Leverage threat intelligence to address supply chain vulnerabilities

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In this interview with Help Net Security, Brandon Hoffman, CISO at Intel 471, talks about the growing threat of supply chain attacks, the most common supply chain vulnerabilities, and how good intelligence threats can help stay on top of these threats.

In recent times, we are seeing an increasing number of supply chain attacks, and cybercriminals are becoming more stealthy and smarter. What are the common methods used by cybercriminals to carry out such attacks?

Cybercriminals adopted legitimate business models, including an “affiliate model” for ransomware most commonly referred to as Ransomware-as-a-Services (RaaS) in 2016. Other cybercriminals are simply vendors in their own economy. of products, goods and services. However, more recently these cybercriminals have reinvented their business to focus on highly lucrative penetration and compromise an entire network.

Supply chain attacks carry the same characteristics as traditional cyberattacks, but with a longer or greater focus in mind, producing a chain of successful attacks and a wake of casualties. Initial access, escalation of privilege, lateral movement, data exfiltration or ransomware are the most common steps.

Can you describe the main components of a supply chain attack?

The first element of the attack begins with identifying a vulnerable vendor who is digitally connected to one or more organizations with high-value data.

Then the target organization is infiltrated, valuable data is exfiltrated, and a lateral movement to the connected consumer organizations is executed as the secondary attack phase and cycle repeat itself through as many exploitable connections available.

Does gaining visibility in the supply chain help organizations stay ahead of threats? What can they do to strengthen their security posture?

Securing a company’s attack surface extends far beyond its internal network, processing and storage resources. The inventory of its suppliers, vendors and partners, as well as the identification of those who have access to sensitive and / or critical data are essential. It is good practice to establish third-party requirements and enforce them contractually; however, it is often both laborious and expensive.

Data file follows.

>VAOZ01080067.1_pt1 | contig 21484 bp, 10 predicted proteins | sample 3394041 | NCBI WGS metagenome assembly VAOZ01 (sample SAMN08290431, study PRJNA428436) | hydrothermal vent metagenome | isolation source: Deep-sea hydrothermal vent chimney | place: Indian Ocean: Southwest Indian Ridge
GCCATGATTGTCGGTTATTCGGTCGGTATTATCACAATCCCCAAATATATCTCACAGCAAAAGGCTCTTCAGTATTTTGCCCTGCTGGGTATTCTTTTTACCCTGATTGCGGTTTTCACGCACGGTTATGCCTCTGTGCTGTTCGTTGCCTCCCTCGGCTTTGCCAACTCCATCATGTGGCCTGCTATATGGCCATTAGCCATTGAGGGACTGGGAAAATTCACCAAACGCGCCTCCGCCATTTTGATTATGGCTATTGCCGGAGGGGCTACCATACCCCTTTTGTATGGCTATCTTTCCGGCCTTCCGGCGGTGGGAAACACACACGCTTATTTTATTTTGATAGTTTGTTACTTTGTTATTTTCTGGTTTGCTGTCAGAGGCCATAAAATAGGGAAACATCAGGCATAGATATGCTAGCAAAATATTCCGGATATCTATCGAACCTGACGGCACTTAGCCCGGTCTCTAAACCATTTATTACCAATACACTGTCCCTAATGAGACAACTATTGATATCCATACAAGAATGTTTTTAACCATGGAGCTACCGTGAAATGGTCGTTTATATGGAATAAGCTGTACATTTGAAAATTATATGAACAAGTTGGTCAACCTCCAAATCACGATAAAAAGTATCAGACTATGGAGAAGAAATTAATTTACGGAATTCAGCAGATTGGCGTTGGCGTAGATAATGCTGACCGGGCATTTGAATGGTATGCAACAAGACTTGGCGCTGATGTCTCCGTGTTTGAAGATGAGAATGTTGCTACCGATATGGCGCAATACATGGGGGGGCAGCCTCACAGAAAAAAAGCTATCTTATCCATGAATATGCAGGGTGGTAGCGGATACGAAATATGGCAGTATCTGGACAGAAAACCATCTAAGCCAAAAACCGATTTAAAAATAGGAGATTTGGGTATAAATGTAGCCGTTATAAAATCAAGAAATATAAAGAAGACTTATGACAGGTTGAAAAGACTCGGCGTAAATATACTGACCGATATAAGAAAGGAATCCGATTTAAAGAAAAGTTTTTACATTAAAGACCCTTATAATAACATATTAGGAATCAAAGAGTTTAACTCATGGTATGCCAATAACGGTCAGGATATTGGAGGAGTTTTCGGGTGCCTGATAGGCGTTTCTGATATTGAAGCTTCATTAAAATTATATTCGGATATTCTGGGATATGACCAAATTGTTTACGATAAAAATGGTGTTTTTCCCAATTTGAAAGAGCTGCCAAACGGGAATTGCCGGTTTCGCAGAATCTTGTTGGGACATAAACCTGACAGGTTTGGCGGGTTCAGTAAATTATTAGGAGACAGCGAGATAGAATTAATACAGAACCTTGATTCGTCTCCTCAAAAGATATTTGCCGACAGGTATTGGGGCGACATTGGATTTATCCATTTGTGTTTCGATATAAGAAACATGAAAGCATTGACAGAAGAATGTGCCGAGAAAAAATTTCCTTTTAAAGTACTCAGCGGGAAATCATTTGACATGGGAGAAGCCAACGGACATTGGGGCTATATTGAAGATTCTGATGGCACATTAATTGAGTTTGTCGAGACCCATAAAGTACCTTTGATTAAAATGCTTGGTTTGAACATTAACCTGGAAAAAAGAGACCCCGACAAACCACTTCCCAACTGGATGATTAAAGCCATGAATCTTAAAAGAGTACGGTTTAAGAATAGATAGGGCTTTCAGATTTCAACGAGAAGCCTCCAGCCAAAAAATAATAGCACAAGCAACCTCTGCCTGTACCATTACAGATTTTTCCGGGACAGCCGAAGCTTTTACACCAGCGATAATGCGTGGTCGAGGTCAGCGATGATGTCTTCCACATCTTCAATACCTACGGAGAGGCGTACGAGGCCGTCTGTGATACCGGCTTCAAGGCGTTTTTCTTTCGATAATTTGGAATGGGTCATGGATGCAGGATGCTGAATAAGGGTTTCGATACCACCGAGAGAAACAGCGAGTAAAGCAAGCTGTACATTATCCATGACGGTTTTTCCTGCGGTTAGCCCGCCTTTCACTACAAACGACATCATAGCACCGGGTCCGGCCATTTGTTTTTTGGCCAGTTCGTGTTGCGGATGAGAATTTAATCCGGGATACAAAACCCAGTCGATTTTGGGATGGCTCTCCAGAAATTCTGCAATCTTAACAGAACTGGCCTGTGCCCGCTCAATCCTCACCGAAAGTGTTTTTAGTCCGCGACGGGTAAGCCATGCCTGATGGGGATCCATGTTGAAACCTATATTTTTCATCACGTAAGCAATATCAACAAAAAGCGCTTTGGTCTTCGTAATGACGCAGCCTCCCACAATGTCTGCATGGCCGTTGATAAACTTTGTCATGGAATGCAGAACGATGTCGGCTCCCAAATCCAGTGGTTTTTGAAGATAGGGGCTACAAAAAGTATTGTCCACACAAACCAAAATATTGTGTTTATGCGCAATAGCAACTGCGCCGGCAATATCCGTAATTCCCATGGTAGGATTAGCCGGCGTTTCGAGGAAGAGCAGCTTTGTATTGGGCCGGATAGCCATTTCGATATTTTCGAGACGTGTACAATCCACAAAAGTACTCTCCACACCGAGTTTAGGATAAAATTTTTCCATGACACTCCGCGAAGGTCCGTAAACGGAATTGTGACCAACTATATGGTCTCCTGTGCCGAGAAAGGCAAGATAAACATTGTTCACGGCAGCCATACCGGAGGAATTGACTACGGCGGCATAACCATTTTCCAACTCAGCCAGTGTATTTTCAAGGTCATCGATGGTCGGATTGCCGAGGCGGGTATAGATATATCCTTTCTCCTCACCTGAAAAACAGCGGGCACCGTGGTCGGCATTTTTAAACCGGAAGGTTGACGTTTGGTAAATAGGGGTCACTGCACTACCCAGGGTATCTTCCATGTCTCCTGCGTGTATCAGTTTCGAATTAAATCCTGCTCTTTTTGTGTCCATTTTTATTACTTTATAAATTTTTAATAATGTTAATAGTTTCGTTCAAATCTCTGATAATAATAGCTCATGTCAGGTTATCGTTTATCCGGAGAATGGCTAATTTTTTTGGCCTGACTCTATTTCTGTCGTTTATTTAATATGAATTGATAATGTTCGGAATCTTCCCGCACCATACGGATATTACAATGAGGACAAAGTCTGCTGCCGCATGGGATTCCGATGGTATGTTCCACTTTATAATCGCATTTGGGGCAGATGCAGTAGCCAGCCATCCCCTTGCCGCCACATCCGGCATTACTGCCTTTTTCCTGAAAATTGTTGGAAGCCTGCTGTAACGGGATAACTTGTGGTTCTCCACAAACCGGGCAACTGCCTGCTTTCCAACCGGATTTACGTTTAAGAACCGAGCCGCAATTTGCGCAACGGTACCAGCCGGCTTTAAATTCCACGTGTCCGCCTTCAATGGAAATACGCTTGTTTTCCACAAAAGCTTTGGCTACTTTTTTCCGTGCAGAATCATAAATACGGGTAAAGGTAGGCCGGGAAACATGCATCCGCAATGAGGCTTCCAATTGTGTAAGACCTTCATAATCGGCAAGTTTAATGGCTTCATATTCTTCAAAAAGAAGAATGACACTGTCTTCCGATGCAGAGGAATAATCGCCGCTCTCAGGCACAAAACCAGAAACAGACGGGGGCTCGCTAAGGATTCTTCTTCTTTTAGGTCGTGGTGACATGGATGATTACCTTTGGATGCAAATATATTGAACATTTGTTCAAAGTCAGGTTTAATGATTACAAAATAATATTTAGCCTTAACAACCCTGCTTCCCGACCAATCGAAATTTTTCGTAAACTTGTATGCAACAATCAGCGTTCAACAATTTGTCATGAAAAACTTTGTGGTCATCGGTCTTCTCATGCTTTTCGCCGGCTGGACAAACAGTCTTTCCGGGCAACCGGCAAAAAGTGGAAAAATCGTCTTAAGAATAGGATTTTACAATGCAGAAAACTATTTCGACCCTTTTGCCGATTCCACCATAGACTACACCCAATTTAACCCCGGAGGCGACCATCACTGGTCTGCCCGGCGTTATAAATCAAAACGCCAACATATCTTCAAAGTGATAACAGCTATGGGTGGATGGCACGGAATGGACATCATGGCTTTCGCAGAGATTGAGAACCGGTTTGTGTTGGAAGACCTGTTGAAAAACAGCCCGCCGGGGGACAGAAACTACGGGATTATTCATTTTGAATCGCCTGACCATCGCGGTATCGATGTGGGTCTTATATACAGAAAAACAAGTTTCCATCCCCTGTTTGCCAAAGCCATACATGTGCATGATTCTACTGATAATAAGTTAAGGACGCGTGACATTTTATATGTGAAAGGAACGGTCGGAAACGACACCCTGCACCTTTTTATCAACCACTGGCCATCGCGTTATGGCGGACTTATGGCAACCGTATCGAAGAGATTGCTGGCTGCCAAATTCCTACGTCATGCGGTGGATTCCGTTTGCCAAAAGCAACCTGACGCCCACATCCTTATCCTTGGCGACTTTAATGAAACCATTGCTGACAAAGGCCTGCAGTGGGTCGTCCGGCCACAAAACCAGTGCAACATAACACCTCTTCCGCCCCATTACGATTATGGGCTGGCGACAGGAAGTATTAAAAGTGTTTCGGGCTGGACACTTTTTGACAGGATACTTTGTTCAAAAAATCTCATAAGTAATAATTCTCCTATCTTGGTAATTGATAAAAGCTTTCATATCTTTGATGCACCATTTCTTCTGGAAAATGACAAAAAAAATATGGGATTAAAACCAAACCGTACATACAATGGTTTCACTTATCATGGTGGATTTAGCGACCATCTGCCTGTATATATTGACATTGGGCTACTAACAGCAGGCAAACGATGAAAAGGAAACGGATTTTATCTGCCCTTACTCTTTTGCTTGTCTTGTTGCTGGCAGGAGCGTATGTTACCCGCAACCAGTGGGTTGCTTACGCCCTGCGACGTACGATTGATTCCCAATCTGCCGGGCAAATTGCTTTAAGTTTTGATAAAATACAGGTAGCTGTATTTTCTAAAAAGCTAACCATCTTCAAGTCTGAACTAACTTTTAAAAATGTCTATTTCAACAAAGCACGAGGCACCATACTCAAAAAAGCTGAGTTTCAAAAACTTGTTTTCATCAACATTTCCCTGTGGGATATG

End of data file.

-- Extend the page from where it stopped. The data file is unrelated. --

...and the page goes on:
Forward-thinking CISOs add relevant, real-time threat intelligence to this practice. Combined with a disciplined approach, this intelligence can predict trends, potential vulnerabilities, organizations can prevent and protect their valuable assets from cyber attacks.

How is Intel 471 helping businesses combat these growing threats and what technology does it offer?

Intel 471 has a long history of delivering cutting edge threat intelligence, from malware to adversaries to credentials. While our intelligence is available through flows for integrations with SIEMs, SOARs, and more, the largest companies around the world are using our intuitive SaaS platform, TITAN.

Our clients strengthen their security operations by accessing structured information, dashboards, timely alerts and intelligence reports and by extending their operations with numerous connectors and integrations, integrating and operationalizing personalized information.

What are the most important capabilities an organization should consider when choosing the right security solutions to address supply chain vulnerabilities?

Just as the most sophisticated engines run only at peak performance with the highest quality fuel, safety solutions are only as effective as the intelligence they operationalize. This is essential to operate the most effective and efficient cyber operation.

When it comes to supply chain vulnerabilities, the scope and reach of the security solution and its intelligence should be maximized, as it only takes one vulnerability in an organization’s large supply chain. for a ransomware attack to infiltrate a corporate network. Staying ahead of cybercriminals is necessary to prevent and protect corporate networks from supply chain attacks.


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